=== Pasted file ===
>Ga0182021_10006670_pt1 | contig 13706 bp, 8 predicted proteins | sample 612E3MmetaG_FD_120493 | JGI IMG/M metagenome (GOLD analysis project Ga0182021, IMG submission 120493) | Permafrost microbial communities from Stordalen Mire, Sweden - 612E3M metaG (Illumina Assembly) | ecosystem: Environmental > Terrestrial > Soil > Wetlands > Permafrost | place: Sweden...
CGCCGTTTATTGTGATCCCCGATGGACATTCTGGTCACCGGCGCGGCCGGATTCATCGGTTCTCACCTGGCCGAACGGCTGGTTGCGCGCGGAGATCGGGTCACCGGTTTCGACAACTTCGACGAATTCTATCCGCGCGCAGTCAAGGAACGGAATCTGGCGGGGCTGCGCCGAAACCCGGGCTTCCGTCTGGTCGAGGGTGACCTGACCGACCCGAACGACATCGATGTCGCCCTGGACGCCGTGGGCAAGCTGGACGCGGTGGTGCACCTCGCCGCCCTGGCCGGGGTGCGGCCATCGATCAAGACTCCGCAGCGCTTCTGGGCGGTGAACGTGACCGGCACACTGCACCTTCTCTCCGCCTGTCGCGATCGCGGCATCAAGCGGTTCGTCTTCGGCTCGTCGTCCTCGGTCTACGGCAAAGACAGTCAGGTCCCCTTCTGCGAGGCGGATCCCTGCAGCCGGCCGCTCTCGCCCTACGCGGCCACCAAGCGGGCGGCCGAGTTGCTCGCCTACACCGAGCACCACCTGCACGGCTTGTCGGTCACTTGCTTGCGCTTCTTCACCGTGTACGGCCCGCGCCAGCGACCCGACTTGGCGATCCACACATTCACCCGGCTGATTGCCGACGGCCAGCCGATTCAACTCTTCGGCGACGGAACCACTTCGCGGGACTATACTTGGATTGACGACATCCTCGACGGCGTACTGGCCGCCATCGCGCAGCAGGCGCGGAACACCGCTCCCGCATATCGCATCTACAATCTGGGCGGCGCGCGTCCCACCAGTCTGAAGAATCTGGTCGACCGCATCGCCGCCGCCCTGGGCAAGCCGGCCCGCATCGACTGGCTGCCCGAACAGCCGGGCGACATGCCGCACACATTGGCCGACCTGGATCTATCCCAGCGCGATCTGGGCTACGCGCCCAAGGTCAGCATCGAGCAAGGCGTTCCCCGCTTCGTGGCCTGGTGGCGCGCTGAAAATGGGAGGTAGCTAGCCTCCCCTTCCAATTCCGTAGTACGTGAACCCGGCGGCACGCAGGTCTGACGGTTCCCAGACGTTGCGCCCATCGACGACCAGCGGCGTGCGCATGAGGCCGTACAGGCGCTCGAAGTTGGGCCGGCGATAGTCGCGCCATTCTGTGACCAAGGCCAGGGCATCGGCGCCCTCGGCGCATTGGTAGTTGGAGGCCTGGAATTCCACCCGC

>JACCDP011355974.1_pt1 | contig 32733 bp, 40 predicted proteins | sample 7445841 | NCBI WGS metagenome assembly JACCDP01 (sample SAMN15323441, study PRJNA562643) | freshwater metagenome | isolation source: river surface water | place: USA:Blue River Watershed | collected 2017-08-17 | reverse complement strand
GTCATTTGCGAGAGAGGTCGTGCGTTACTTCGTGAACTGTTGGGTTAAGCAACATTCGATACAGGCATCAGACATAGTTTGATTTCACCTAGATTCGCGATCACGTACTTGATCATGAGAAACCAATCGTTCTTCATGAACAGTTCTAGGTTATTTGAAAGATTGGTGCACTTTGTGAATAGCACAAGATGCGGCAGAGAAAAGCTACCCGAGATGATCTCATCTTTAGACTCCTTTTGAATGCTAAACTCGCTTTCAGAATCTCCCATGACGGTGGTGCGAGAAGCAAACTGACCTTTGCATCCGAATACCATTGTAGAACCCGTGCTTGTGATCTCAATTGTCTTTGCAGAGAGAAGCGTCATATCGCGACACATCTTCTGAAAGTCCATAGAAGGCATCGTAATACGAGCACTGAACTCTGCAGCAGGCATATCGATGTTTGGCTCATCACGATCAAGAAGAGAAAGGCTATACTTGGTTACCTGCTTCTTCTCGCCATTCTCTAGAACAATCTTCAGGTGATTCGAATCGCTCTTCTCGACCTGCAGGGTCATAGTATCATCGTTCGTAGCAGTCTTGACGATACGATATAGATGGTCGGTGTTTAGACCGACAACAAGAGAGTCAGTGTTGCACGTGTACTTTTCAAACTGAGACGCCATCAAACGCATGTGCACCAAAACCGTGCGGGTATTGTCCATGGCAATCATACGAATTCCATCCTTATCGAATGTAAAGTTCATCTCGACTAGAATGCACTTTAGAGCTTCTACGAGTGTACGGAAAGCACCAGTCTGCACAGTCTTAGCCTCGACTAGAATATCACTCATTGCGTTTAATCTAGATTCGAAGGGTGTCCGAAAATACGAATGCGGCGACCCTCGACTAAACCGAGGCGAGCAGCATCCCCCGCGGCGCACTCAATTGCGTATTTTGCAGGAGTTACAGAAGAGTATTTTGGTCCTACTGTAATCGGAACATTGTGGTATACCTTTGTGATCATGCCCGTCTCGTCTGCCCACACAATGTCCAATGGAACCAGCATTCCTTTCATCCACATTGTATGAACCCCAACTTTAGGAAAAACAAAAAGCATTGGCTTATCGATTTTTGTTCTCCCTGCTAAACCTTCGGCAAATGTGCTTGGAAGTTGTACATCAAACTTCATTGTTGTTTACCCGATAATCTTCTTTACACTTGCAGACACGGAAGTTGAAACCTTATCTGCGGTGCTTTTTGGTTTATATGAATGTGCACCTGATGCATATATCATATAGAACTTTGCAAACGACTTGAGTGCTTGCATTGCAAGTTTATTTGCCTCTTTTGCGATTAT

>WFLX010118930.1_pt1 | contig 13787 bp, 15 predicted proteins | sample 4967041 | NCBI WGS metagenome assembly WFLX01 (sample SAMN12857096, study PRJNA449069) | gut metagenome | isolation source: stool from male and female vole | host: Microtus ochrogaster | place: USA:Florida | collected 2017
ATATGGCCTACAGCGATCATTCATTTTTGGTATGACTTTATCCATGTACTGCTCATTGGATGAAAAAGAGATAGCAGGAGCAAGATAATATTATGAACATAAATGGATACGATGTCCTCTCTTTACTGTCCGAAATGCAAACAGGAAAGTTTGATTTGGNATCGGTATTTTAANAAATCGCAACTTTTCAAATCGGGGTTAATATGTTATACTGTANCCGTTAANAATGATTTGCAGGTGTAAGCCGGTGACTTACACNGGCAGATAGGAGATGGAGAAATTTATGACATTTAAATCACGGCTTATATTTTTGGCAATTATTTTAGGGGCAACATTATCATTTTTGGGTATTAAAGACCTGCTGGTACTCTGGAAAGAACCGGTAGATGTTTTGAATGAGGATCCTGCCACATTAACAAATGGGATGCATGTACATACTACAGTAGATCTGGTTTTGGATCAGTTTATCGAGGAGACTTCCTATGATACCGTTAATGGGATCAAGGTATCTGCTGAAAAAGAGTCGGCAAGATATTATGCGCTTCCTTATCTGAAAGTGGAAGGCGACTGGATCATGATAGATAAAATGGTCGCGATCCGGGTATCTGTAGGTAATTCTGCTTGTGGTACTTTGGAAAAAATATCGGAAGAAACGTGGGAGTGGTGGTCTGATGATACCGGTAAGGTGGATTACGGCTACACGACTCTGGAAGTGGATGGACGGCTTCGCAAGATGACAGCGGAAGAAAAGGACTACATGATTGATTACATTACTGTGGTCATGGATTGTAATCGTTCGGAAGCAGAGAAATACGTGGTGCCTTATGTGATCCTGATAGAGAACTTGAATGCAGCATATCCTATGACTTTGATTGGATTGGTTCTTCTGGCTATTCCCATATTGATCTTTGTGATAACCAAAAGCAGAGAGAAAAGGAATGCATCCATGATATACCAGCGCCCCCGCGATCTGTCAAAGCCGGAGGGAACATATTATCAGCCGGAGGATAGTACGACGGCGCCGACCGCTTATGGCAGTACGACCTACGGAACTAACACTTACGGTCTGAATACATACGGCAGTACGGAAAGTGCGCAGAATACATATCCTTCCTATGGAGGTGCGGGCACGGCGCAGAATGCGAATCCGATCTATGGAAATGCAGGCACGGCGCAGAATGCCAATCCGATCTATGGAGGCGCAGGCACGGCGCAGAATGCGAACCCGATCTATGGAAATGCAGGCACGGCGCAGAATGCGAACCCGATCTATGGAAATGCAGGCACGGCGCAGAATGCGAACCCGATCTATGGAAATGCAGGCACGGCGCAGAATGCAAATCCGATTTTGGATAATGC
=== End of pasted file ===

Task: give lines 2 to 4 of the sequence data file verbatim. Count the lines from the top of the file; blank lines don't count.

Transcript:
CGCCGTTTATTGTGATCCCCGATGGACATTCTGGTCACCGGCGCGGCCGGATTCATCGGTTCTCACCTGGCCGAACGGCTGGTTGCGCGCGGAGATCGGGTCACCGGTTTCGACAACTTCGACGAATTCTATCCGCGCGCAGTCAAGGAACGGAATCTGGCGGGGCTGCGCCGAAACCCGGGCTTCCGTCTGGTCGAGGGTGACCTGACCGACCCGAACGACATCGATGTCGCCCTGGACGCCGTGGGCAAGCTGGACGCGGTGGTGCACCTCGCCGCCCTGGCCGGGGTGCGGCCATCGATCAAGACTCCGCAGCGCTTCTGGGCGGTGAACGTGACCGGCACACTGCACCTTCTCTCCGCCTGTCGCGATCGCGGCATCAAGCGGTTCGTCTTCGGCTCGTCGTCCTCGGTCTACGGCAAAGACAGTCAGGTCCCCTTCTGCGAGGCGGATCCCTGCAGCCGGCCGCTCTCGCCCTACGCGGCCACCAAGCGGGCGGCCGAGTTGCTCGCCTACACCGAGCACCACCTGCACGGCTTGTCGGTCACTTGCTTGCGCTTCTTCACCGTGTACGGCCCGCGCCAGCGACCCGACTTGGCGATCCACACATTCACCCGGCTGATTGCCGACGGCCAGCCGATTCAACTCTTCGGCGACGGAACCACTTCGCGGGACTATACTTGGATTGACGACATCCTCGACGGCGTACTGGCCGCCATCGCGCAGCAGGCGCGGAACACCGCTCCCGCATATCGCATCTACAATCTGGGCGGCGCGCGTCCCACCAGTCTGAAGAATCTGGTCGACCGCATCGCCGCCGCCCTGGGCAAGCCGGCCCGCATCGACTGGCTGCCCGAACAGCCGGGCGACATGCCGCACACATTGGCCGACCTGGATCTATCCCAGCGCGATCTGGGCTACGCGCCCAAGGTCAGCATCGAGCAAGGCGTTCCCCGCTTCGTGGCCTGGTGGCGCGCTGAAAATGGGAGGTAGCTAGCCTCCCCTTCCAATTCCGTAGTACGTGAACCCGGCGGCACGCAGGTCTGACGGTTCCCAGACGTTGCGCCCATCGACGACCAGCGGCGTGCGCATGAGGCCGTACAGGCGCTCGAAGTTGGGCCGGCGATAGTCGCGCCATTCTGTGACCAAGGCCAGGGCATCGGCGCCCTCGGCGCATTGGTAGTTGGAGGCCTGGAATTCCACCCGC

>JACCDP011355974.1_pt1 | contig 32733 bp, 40 predicted proteins | sample 7445841 | NCBI WGS metagenome assembly JACCDP01 (sample SAMN15323441, study PRJNA562643) | freshwater metagenome | isolation source: river surface water | place: USA:Blue River Watershed | collected 2017-08-17 | reverse complement strand
GTCATTTGCGAGAGAGGTCGTGCGTTACTTCGTGAACTGTTGGGTTAAGCAACATTCGATACAGGCATCAGACATAGTTTGATTTCACCTAGATTCGCGATCACGTACTTGATCATGAGAAACCAATCGTTCTTCATGAACAGTTCTAGGTTATTTGAAAGATTGGTGCACTTTGTGAATAGCACAAGATGCGGCAGAGAAAAGCTACCCGAGATGATCTCATCTTTAGACTCCTTTTGAATGCTAAACTCGCTTTCAGAATCTCCCATGACGGTGGTGCGAGAAGCAAACTGACCTTTGCATCCGAATACCATTGTAGAACCCGTGCTTGTGATCTCAATTGTCTTTGCAGAGAGAAGCGTCATATCGCGACACATCTTCTGAAAGTCCATAGAAGGCATCGTAATACGAGCACTGAACTCTGCAGCAGGCATATCGATGTTTGGCTCATCACGATCAAGAAGAGAAAGGCTATACTTGGTTACCTGCTTCTTCTCGCCATTCTCTAGAACAATCTTCAGGTGATTCGAATCGCTCTTCTCGACCTGCAGGGTCATAGTATCATCGTTCGTAGCAGTCTTGACGATACGATATAGATGGTCGGTGTTTAGACCGACAACAAGAGAGTCAGTGTTGCACGTGTACTTTTCAAACTGAGACGCCATCAAACGCATGTGCACCAAAACCGTGCGGGTATTGTCCATGGCAATCATACGAATTCCATCCTTATCGAATGTAAAGTTCATCTCGACTAGAATGCACTTTAGAGCTTCTACGAGTGTACGGAAAGCACCAGTCTGCACAGTCTTAGCCTCGACTAGAATATCACTCATTGCGTTTAATCTAGATTCGAAGGGTGTCCGAAAATACGAATGCGGCGACCCTCGACTAAACCGAGGCGAGCAGCATCCCCCGCGGCGCACTCAATTGCGTATTTTGCAGGAGTTACAGAAGAGTATTTTGGTCCTACTGTAATCGGAACATTGTGGTATACCTTTGTGATCATGCCCGTCTCGTCTGCCCACACAATGTCCAATGGAACCAGCATTCCTTTCATCCACATTGTATGAACCCCAACTTTAGGAAAAACAAAAAGCATTGGCTTATCGATTTTTGTTCTCCCTGCTAAACCTTCGGCAAATGTGCTTGGAAGTTGTACATCAAACTTCATTGTTGTTTACCCGATAATCTTCTTTACACTTGCAGACACGGAAGTTGAAACCTTATCTGCGGTGCTTTTTGGTTTATATGAATGTGCACCTGATGCATATATCATATAGAACTTTGCAAACGACTTGAGTGCTTGCATTGCAAGTTTATTTGCCTCTTTTGCGATTAT